I would trust Jeffrey Archer on oath before I would trust a Roman Catholic priest to be alone in a room with either of my sons. As one Roman Catholic diocese after another is revealed to have been a hotbed of paedophile priests and mendacious monsignors,...
Sidelines: For Politically Incorrect Seaside Entertainment, Just Visit Scarborough
I was given pause in my plans to write about Naval Warfare in Scarborough this week by the news that the Spanish had sent warships to north Africa following the Moroccan capture of Perejil. But I decided to go ahead anyway. This may well be the...
Sport: A Man with a Sense of Metaphor, Poetry and Even Grammar Has Joined TV's Cricket Commentators -- but Can the Old Pros Cope with Him?
The fantastic one-day cricket final between England and India at Lord's, when two vibrant teams shared 650 runs and India won with three balls to spare, almost had the pundits throwing aside the aspersions they usually cast at one-day cricket. Almost,...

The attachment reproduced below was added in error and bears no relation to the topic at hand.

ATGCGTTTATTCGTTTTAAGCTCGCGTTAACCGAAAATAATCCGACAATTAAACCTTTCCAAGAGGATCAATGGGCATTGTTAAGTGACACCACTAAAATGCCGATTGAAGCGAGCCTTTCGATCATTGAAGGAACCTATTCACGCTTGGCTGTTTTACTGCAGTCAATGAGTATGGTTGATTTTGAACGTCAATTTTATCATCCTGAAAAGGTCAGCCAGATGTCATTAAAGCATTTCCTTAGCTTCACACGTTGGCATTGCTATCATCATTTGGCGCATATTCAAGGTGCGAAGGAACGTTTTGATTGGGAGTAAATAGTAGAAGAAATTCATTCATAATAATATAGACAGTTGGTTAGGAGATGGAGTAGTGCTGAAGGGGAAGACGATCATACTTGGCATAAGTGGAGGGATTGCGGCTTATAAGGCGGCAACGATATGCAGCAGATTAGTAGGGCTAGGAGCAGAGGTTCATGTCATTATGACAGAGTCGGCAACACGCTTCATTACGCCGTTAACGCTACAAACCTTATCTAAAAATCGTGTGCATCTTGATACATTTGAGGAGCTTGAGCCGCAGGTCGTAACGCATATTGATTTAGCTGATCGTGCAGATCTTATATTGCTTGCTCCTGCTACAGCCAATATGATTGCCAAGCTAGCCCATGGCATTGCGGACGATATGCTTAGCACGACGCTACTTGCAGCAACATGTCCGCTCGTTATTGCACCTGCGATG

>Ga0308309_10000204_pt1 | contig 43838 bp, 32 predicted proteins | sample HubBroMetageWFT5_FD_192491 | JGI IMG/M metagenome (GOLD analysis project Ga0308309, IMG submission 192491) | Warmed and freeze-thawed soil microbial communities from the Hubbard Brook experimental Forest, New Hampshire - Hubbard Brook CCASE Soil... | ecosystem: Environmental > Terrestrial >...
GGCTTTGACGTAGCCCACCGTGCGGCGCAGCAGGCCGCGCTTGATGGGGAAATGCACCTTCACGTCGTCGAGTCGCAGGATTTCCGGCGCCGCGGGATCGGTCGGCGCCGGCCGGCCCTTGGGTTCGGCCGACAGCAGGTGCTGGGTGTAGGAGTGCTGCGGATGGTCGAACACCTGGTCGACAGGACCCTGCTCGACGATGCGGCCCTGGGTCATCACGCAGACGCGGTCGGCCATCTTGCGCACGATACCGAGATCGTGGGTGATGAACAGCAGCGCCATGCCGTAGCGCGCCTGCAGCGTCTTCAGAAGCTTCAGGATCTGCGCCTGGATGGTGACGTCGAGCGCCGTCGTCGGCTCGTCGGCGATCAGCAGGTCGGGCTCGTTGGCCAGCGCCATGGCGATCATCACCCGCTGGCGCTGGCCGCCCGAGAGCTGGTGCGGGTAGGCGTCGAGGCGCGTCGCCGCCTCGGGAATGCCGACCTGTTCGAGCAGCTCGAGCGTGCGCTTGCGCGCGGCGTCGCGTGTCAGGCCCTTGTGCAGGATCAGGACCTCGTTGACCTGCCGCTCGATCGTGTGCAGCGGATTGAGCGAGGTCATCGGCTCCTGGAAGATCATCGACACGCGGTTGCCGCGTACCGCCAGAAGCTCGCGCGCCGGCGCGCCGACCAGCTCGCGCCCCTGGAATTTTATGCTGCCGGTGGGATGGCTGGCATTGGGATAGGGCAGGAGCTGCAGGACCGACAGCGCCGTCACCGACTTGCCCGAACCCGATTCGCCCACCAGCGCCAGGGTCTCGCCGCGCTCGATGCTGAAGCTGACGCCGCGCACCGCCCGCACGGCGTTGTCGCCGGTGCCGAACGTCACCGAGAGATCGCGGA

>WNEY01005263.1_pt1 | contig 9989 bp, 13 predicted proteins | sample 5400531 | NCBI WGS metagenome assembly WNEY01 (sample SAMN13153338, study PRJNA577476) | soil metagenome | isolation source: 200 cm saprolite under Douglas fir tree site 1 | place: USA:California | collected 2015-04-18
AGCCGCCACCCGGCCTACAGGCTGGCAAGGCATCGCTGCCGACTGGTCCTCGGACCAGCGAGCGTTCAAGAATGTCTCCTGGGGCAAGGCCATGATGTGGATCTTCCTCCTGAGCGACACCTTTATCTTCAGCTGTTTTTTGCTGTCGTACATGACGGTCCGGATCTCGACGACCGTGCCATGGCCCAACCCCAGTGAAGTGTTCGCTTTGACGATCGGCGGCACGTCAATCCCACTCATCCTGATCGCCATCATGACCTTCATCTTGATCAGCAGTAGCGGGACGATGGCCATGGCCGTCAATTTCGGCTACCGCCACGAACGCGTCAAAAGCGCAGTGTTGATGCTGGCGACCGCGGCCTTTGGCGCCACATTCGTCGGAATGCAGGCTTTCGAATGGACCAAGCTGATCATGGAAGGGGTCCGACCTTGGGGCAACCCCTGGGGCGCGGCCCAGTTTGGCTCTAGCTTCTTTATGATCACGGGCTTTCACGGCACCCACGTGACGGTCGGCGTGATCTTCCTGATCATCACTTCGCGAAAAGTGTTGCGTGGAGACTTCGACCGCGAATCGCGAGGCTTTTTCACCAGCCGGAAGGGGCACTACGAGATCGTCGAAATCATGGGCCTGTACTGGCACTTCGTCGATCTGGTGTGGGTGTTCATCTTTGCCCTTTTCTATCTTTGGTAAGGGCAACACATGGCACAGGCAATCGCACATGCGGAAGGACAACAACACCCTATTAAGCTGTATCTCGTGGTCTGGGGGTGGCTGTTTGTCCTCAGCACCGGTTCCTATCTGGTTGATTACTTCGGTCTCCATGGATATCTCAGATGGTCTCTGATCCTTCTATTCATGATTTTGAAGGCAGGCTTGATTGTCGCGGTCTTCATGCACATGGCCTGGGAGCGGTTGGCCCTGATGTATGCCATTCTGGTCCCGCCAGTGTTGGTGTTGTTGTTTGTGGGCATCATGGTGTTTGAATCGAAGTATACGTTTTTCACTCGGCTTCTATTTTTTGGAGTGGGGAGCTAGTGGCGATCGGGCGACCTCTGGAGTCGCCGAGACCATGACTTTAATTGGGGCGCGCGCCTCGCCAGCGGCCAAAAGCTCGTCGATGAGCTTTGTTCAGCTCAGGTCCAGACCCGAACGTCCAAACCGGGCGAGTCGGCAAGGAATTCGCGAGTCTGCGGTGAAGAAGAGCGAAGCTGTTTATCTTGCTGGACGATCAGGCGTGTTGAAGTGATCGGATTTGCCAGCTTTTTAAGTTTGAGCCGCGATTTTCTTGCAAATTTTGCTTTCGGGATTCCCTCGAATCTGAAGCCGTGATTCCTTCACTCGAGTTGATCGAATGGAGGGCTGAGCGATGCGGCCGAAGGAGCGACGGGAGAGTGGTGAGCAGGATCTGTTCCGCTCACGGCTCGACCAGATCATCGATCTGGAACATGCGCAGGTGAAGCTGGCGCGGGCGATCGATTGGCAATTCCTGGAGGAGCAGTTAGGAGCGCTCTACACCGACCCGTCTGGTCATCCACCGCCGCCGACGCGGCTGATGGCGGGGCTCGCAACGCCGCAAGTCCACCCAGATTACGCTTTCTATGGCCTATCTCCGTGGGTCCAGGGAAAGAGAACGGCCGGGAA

The Angry Young Men Turn on Blair. (Trade Unions)
Sir Ken Jackson's humiliation in the election to be general secretary of the Amicus-AEEU union at the hands of an unknown left-winger from Sheffield (as we went to press, further recounts were delaying the final result) is just the latest sign of...
The BBC Gets It Wrong on the Caribbean and Undermines Its Reputation
For nearly 30 years, I have been writing and speaking about the Caribbean. Not the sentimental trash about sun, sand and sea and the beautiful landscapes that make for good tourist advertisements, but the degeneration and consequent revolt of Caribbean...
The Best of Young British: From the Stage to the Boardroom, from Millbank to Feminism, the NS Celebrates the Nation's Most Promising Young (under 35) Achievers